Jesus was murdered by the Jewish religious leaders whose power base was the temple of Jerusalem. Saul of Tarsus--later the Paul of Christianity--was one of these, and his brand of faith theology mirrored their theology of covenantal entitlement. Thus, Christianity's basic theological principles derive from those who killed Jesus. This is just one of many challenging propositions backed with strong evidence that appear in this book. Jesus, like most Jews, was attuned to faithfulness rather than pure faith, to ethical behavior based on human empathy rather than metaphysical beliefs and rituals. The central focus of Jesus was hesed, the heart of the Jewish covenant with God which linked God's mercy to human compassion and forgiveness, making both mutually interactive. This hesed forgiveness was anathema to the temple's faux forgiveness and threatened its very existence. Therefore, Jesus came not to save us, but to show us how to save ourselves. Reinterpreting a key parable of Jesus in this light, the Parable of the Tares, Jesus can be most plausibly understood as an incarnation of Adam, the original prototype human who God, in Genesis, appointed to oversee his creation and guide our spiritual evolution. His mission was not about any sacrificial death, but about establishing the spiritual humanism of Judaic hesed as the central purpose of human existence.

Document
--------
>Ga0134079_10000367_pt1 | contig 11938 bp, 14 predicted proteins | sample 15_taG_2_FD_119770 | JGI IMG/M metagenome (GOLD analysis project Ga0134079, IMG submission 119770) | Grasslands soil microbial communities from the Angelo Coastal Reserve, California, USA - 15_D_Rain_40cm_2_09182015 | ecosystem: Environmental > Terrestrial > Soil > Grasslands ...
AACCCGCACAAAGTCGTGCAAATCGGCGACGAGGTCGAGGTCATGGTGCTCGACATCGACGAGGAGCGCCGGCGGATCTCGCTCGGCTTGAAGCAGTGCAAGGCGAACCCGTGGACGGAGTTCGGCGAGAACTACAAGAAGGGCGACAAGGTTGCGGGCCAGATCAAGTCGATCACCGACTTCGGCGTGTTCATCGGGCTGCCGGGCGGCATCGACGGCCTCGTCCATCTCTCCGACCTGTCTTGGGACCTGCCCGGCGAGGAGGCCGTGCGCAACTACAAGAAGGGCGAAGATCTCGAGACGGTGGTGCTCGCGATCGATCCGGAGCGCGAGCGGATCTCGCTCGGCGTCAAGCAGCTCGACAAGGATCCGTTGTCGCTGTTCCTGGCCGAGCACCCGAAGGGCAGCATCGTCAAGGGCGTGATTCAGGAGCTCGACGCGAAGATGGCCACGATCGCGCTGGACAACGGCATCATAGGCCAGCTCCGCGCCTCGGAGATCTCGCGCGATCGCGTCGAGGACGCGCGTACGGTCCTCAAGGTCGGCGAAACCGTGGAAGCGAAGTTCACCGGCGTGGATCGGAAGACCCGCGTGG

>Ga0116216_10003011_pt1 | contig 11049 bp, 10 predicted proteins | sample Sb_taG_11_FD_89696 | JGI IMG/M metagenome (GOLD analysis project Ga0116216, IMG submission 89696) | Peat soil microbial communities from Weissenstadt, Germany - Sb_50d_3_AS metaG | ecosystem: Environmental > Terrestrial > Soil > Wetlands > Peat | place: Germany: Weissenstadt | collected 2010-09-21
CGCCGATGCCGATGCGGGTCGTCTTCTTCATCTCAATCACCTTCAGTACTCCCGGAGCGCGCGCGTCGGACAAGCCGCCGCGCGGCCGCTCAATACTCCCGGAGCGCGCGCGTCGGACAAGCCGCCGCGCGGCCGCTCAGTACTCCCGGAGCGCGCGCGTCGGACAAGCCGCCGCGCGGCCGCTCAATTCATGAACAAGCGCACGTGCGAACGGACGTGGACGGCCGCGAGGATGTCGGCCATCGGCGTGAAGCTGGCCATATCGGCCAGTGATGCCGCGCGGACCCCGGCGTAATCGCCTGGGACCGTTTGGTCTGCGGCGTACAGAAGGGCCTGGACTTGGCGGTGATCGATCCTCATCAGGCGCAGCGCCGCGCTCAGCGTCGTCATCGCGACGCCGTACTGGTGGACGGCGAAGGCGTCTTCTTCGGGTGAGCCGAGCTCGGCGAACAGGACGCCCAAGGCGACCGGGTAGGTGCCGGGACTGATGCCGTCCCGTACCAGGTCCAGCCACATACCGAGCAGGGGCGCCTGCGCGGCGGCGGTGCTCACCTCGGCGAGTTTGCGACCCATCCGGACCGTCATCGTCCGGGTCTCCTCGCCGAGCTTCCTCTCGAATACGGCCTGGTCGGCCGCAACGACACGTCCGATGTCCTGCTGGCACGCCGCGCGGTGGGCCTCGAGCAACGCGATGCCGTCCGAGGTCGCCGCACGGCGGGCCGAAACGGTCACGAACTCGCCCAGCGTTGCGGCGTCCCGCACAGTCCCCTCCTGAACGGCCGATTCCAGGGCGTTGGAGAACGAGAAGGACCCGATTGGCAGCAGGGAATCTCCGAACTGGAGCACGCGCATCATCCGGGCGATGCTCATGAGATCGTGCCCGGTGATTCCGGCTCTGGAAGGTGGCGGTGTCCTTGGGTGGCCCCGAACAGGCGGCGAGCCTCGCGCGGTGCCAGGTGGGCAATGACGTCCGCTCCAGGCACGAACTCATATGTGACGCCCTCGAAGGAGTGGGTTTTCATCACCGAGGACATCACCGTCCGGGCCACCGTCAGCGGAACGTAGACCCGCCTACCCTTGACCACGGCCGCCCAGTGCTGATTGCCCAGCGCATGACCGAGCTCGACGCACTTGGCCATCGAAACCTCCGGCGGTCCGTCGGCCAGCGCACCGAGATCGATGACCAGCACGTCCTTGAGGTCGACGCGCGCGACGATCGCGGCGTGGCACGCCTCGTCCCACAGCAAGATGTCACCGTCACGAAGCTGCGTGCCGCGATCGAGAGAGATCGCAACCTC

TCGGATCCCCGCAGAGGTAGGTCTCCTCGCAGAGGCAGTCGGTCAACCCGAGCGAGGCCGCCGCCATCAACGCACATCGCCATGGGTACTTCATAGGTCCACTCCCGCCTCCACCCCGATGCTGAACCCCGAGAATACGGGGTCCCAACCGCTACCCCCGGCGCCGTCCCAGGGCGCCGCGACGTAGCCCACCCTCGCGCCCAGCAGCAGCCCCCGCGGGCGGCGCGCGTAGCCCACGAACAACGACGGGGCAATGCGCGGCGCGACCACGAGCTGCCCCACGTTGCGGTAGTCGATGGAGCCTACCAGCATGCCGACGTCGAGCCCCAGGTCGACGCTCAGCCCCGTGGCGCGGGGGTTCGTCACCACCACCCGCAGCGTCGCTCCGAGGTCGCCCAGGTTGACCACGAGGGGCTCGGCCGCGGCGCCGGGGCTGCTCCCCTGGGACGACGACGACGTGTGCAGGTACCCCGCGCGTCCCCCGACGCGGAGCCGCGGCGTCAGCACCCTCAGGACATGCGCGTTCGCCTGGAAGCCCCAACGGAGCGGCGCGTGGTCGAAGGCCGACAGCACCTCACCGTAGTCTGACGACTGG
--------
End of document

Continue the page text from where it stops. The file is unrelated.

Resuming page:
This volume brings together a rich and varied collection of essays by Gilles Quispel (1916-2006), Professor of the History of the Early Church at Utrecht University from 1951 until his retirement in 1983. During his illustrious career, Professor Quispel was also visiting Professor at Harvard University in 1964/65, and visiting Professor at the Catholic University of Leuven from 1969 until 1974. The fifty essays collected in this volume testify to most of the prominent themes from Professor Quispela (TM)s scholarly career: the writings of the Nag Hammadi library in general and the "Gospel of Thomas" in particular; Tatiana (TM)s "Diatessaron" and its influences; the "Hermetica"; Mani and Manichaeism; the Jewish origins of Gnosticism; and Gnosis and the future of Christianity. This volume also makes a number of his less known earlier publications (mainly presented under the heading a ~Catholicaa (TM)) available to the international community. Until shortly before he died, Professor Quispel remained active in his study of the "Gospel of Thomas." He had been one of the first to acquire the Coptic text of the "Gospel of Thomas," of which he published the first translation in 1959 and his final translation in 2005. He was also active in researching the "Diatessaron," and Valentinus a ~the Gnostica (TM). One of his most recent essays a " published for the first time in this volume a " is on a ~the Muslim Jesus.a (TM)